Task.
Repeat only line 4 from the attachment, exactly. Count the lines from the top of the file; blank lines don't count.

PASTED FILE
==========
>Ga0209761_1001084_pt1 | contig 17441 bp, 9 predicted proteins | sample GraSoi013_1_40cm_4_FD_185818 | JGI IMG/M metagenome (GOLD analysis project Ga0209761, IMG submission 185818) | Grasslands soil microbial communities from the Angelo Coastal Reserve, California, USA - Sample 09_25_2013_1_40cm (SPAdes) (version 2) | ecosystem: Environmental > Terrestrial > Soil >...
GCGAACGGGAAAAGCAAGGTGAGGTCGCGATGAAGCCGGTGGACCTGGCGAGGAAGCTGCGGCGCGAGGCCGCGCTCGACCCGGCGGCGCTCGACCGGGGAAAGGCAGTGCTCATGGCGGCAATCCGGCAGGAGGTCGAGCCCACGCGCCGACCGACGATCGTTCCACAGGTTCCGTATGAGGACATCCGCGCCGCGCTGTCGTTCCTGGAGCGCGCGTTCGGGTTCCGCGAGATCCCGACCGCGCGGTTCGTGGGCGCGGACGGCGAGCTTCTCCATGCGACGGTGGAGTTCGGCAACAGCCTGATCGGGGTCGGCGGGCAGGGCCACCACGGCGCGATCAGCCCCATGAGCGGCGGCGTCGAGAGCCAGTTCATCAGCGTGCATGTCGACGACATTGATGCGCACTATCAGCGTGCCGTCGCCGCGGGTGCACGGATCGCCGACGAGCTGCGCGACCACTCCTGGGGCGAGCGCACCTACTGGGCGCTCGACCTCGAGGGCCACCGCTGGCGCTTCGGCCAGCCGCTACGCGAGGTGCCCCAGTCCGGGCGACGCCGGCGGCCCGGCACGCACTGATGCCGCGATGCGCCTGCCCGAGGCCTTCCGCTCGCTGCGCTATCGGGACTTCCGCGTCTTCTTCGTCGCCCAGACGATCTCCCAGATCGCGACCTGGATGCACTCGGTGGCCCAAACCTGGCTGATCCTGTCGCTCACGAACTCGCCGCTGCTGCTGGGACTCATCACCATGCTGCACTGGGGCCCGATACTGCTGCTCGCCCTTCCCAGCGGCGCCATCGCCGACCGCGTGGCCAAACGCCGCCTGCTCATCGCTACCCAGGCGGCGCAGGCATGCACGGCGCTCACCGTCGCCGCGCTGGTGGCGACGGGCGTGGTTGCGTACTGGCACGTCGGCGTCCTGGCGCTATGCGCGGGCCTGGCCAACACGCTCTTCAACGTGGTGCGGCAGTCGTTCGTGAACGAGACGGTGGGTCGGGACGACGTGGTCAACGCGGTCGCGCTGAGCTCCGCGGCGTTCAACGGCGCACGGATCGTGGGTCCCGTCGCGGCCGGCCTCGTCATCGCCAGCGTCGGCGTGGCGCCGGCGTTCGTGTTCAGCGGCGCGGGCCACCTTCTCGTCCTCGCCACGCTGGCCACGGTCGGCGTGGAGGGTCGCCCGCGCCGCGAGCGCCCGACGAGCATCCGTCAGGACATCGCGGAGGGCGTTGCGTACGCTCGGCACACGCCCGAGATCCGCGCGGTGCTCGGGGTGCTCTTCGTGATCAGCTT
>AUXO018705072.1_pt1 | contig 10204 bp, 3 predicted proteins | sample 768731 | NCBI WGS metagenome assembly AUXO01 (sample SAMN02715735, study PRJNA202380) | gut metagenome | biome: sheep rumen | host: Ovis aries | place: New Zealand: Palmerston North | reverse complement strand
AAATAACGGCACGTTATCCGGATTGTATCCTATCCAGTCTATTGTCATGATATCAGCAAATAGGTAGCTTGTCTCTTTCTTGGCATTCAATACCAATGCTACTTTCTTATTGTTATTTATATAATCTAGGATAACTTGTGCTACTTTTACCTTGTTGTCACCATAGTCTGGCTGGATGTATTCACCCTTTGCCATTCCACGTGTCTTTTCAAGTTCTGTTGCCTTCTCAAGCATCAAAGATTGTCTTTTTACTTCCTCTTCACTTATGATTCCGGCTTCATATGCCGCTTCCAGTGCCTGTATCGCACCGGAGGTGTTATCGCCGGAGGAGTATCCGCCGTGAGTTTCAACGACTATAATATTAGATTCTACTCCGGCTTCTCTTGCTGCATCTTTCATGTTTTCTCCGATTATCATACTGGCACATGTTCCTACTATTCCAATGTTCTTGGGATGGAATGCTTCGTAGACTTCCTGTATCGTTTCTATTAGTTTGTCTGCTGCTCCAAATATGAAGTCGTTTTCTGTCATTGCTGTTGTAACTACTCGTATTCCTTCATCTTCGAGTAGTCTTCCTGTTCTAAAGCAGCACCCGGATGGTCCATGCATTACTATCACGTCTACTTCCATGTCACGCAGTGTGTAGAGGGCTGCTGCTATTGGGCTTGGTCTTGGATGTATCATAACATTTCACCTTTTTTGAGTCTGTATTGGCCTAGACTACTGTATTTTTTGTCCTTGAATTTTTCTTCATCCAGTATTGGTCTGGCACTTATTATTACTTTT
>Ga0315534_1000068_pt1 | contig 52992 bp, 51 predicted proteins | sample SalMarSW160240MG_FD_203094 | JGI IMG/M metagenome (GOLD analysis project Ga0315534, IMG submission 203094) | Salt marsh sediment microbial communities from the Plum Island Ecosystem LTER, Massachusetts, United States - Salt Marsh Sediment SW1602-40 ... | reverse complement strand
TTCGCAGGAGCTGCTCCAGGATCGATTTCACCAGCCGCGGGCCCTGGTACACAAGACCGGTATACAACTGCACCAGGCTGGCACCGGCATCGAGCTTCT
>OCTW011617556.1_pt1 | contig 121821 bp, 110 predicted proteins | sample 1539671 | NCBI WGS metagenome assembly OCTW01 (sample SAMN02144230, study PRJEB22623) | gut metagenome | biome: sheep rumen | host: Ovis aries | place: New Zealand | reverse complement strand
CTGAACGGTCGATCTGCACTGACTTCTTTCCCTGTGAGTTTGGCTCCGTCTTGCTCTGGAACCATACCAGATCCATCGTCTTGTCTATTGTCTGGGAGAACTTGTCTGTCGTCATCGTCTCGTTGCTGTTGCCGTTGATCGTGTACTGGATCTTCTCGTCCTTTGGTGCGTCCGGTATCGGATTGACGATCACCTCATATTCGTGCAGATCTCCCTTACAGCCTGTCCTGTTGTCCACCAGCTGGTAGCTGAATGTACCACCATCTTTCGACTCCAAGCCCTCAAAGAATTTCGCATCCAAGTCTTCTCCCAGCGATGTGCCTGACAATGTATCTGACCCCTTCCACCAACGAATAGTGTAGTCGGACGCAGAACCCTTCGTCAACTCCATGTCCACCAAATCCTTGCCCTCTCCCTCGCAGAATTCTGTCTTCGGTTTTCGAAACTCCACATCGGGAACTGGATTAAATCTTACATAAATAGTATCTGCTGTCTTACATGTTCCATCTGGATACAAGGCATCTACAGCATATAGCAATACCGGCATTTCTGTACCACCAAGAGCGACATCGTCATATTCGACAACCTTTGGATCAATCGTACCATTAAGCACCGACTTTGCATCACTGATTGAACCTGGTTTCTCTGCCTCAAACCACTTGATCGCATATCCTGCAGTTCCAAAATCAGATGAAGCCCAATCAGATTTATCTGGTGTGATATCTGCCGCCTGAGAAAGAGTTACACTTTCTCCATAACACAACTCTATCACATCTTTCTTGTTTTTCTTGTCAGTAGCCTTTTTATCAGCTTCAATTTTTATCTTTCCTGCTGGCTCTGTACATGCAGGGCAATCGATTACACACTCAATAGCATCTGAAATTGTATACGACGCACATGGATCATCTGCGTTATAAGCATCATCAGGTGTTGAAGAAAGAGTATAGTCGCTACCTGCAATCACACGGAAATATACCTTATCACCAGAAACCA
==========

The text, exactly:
AAATAACGGCACGTTATCCGGATTGTATCCTATCCAGTCTATTGTCATGATATCAGCAAATAGGTAGCTTGTCTCTTTCTTGGCATTCAATACCAATGCTACTTTCTTATTGTTATTTATATAATCTAGGATAACTTGTGCTACTTTTACCTTGTTGTCACCATAGTCTGGCTGGATGTATTCACCCTTTGCCATTCCACGTGTCTTTTCAAGTTCTGTTGCCTTCTCAAGCATCAAAGATTGTCTTTTTACTTCCTCTTCACTTATGATTCCGGCTTCATATGCCGCTTCCAGTGCCTGTATCGCACCGGAGGTGTTATCGCCGGAGGAGTATCCGCCGTGAGTTTCAACGACTATAATATTAGATTCTACTCCGGCTTCTCTTGCTGCATCTTTCATGTTTTCTCCGATTATCATACTGGCACATGTTCCTACTATTCCAATGTTCTTGGGATGGAATGCTTCGTAGACTTCCTGTATCGTTTCTATTAGTTTGTCTGCTGCTCCAAATATGAAGTCGTTTTCTGTCATTGCTGTTGTAACTACTCGTATTCCTTCATCTTCGAGTAGTCTTCCTGTTCTAAAGCAGCACCCGGATGGTCCATGCATTACTATCACGTCTACTTCCATGTCACGCAGTGTGTAGAGGGCTGCTGCTATTGGGCTTGGTCTTGGATGTATCATAACATTTCACCTTTTTTGAGTCTGTATTGGCCTAGACTACTGTATTTTTTGTCCTTGAATTTTTCTTCATCCAGTATTGGTCTGGCACTTATTATTACTTTT